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Valuation (Ireland) Act Amendment Bill—Bill, 134

Volume 220: debated on Monday 22 June 1874

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( Mr. William Henry Smith, Sir Michael Hicks-Beach.)

Second Reading

Order for Second Reading read.

, in moving that the Bill be now read the second time, said, that among other objects, it proposed to give power to increase the salaries of the officers of the Valuation Department, and to provide for a more satisfactory distribution of the charge for revising the valuation over the Irish counties. At present, there was no power to give any officer of the Civil Service in Ireland more than 20s. a-day. In accordance with the recommendation of the Committee which sat last year in Dublin it was proposed to raise the salaries of some of these officers to an amount exceeding 20s. per day. The result of the measure would be to effect a saving of £2,500 a-year to the counties interested, and at the same time it would tend to secure increased efficiency and a better and more successful administration of the law than at present existed. In conclusion, he would move the second reading of the Bill.

Motion made, and question proposed, "That the Bill be now read a second time."—( Mr. William Henry Smith.)

objected to the clause which gave power to the Commissioners at the end of seven years to make such alterations in the sums specified in the Schedules as they might think proper, and hoped it would be struck out of the Bill.

said, he thought the Bill ought not to be passed without some criticism, because he considered that the gentlemen whose salaries it was proposed to increase already received the largest amount of pay for the least amount of work of any public servants in Ireland. The total payment made for what was called the revision of valuation in 1867 was £22,000 a-year, and its cost was enormously in excess of the value of the work done, and the valuation itself was not real, valid, or bonâ fide. As an instance, he complained that while for the valuation of the City of Dublin there was only a sum of £200 entered in the Schedule, for the revision of the small county of Sligo a sum of £210 was entered. He could not see how the Bill could promote economy, and although he should not oppose the second reading, yet he hoped that the Schedule of the expenses to be incurred would be revised.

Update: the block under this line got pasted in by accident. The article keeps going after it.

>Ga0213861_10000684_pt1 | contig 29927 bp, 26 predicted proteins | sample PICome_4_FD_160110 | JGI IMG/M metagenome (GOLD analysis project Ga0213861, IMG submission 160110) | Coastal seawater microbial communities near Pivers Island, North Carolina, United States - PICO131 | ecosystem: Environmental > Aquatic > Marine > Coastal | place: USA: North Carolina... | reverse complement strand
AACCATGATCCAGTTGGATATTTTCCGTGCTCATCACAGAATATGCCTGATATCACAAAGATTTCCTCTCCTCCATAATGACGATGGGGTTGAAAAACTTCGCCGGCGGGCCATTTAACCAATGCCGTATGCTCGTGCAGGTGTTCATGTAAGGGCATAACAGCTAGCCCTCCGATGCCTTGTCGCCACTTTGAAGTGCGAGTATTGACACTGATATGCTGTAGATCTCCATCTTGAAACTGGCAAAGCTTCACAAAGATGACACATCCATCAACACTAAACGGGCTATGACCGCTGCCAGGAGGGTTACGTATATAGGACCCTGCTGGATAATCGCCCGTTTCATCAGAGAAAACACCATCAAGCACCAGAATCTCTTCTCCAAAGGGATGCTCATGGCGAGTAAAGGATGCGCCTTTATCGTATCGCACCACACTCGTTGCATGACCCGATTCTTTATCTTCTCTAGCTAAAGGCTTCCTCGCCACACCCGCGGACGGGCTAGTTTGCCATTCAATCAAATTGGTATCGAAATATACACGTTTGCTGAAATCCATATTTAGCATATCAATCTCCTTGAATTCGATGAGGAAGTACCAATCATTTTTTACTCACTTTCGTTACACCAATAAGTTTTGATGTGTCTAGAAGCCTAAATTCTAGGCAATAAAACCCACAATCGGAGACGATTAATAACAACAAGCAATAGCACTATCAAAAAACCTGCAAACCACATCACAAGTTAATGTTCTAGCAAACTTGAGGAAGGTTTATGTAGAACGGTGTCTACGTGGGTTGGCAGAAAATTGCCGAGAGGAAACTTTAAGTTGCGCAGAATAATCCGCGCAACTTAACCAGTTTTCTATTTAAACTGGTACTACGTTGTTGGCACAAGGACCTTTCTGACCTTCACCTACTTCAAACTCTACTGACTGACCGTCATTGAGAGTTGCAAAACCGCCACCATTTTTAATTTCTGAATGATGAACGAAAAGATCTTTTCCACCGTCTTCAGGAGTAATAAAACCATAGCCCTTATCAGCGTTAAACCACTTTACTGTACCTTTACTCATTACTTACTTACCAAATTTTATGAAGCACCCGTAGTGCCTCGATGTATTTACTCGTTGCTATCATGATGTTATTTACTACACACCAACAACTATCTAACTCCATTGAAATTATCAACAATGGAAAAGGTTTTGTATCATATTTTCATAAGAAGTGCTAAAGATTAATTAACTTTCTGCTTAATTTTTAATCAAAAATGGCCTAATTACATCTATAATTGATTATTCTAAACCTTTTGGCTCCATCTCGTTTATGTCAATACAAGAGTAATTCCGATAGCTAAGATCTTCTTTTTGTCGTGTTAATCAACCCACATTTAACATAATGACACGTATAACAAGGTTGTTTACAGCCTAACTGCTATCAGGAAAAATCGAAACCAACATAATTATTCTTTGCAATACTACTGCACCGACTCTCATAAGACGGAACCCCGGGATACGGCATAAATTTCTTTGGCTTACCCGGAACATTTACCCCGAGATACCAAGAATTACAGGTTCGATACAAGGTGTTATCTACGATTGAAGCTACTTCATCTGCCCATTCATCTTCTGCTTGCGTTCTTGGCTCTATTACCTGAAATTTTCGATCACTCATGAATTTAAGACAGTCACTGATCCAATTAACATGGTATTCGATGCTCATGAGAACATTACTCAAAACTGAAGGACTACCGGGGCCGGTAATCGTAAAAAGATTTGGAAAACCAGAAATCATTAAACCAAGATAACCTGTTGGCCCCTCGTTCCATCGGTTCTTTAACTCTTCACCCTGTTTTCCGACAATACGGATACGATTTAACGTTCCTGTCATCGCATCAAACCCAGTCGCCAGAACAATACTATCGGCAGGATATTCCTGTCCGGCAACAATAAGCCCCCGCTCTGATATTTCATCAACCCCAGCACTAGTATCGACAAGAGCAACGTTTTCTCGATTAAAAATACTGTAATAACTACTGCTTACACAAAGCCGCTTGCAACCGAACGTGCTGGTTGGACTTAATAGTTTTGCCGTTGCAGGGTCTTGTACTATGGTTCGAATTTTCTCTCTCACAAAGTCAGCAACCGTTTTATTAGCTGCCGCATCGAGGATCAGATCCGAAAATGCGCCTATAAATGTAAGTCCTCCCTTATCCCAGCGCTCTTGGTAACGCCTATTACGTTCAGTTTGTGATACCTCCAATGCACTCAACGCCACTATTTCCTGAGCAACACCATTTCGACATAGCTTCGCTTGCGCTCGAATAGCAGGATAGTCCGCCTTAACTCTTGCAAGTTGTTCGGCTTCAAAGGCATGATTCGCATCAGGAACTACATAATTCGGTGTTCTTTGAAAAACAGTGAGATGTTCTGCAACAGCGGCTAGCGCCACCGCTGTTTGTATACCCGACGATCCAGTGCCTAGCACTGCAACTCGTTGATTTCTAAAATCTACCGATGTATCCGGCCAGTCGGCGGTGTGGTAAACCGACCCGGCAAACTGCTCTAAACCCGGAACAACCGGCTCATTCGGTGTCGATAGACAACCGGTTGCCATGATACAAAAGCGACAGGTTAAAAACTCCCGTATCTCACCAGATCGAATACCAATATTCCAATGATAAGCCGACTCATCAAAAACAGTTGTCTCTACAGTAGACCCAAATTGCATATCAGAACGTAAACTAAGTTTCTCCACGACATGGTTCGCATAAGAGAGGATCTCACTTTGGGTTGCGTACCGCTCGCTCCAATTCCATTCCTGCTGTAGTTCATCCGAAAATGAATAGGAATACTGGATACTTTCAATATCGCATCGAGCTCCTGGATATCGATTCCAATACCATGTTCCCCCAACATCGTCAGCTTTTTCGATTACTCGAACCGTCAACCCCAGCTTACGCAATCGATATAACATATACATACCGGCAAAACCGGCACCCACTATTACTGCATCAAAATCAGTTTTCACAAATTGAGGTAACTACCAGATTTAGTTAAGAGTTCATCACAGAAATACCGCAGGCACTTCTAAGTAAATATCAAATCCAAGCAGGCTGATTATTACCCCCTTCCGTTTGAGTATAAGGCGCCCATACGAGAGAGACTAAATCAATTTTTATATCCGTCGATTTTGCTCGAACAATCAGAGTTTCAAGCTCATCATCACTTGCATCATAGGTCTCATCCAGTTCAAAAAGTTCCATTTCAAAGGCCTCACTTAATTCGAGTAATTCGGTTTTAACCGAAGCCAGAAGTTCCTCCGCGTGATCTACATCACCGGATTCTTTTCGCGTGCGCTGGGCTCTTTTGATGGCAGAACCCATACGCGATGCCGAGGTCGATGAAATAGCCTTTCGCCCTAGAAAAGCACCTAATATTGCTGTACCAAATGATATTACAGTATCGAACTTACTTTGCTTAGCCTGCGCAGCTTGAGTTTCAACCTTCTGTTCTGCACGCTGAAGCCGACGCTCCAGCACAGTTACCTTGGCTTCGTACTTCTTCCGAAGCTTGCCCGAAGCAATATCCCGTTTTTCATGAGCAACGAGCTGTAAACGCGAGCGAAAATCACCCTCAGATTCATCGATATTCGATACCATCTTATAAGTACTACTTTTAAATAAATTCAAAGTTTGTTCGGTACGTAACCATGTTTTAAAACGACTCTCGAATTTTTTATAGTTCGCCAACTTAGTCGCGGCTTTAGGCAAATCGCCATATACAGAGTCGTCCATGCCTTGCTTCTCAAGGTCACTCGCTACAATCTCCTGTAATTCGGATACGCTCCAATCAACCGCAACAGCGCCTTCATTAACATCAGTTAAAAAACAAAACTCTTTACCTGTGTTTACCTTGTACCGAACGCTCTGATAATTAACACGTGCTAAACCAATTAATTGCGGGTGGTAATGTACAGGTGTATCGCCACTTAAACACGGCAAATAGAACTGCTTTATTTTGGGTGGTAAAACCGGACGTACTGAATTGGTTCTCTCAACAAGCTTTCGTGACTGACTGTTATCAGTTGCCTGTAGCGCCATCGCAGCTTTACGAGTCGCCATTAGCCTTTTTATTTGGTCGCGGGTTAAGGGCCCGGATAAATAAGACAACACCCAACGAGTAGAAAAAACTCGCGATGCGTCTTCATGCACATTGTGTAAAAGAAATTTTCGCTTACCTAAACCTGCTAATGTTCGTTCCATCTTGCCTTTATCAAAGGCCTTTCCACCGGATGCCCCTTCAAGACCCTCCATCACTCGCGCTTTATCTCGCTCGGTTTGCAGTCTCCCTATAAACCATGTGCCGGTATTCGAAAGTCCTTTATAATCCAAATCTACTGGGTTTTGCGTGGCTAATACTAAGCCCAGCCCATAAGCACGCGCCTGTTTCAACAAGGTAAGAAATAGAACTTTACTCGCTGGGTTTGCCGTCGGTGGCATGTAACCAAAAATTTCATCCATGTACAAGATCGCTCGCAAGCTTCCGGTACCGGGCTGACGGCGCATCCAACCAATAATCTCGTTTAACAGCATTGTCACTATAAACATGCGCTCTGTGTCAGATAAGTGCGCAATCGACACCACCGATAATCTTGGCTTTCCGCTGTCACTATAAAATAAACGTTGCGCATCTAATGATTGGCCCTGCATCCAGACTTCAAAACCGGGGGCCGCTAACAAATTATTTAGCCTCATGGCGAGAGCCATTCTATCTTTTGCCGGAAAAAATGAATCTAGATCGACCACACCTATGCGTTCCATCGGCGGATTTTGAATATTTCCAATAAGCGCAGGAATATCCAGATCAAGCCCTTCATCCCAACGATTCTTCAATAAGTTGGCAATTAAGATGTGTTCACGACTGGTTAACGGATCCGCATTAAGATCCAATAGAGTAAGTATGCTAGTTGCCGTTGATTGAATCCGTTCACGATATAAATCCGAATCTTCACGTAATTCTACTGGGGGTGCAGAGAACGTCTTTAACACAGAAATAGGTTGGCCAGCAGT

thought the House need not feel much alarm at that small increase of expenditure. The three Civil Service Commissioners who were under the Control of the Treasury had investigated the circumstances, and he had the most perfect confidence that if they recommended an increase of salaries it must be imperatively called for. The Bill was a decided improvement in the direction of doing justice to excellent officers, and of lightening the expense of the work done in the counties which were benefited.

protested against the principle which took from the local bodies in Ireland all control over local taxation, and transferred it to a central Department in Dublin as monstrous and unjustifiable. If the Bill went into Committee, would the Chief Secretary for Ireland introduce Amendments for the protection of the local bodies?

said, he was surprised at the opposition made by the Irish Members. The principle of the Bill was, that instead of asking the Irish local authorities to contribute as they now did, £10,400 a-year, the Government asked them to contribute £8,000 a-year, and they would take upon themselves the additional burden. He thought the Bill would prove a boon to the community in Ireland and tend to increase what was much required, the salaries of the officers in the Irish Civil Service. The increase of salary asked for on behalf of the staff engaged on this survey was not more than fair, and he believed the House could not be unwilling to grant it. He hoped the Amendment would not be pressed.

said, the Bill might be said to have sprung from an agitation got up within the last few years with a view of improving the condition of the Irish Civil servants. If there were one office more than another which required great improvement in the remuneration received by the Civil servants there, it was the Valuation Department. The Bill gave no more than a fair increase of salaries to the Civil servants in Ireland, and he hoped it would meet with the approval of the House.

said, he was not aware that any objection had been made by any Irish Member to the proposed addition to these salaries. The complaint was that the staff employed was too large. He objected also to the control of the matter being taken away from the grand jury.

Bill read a second time, and committed for Thursday.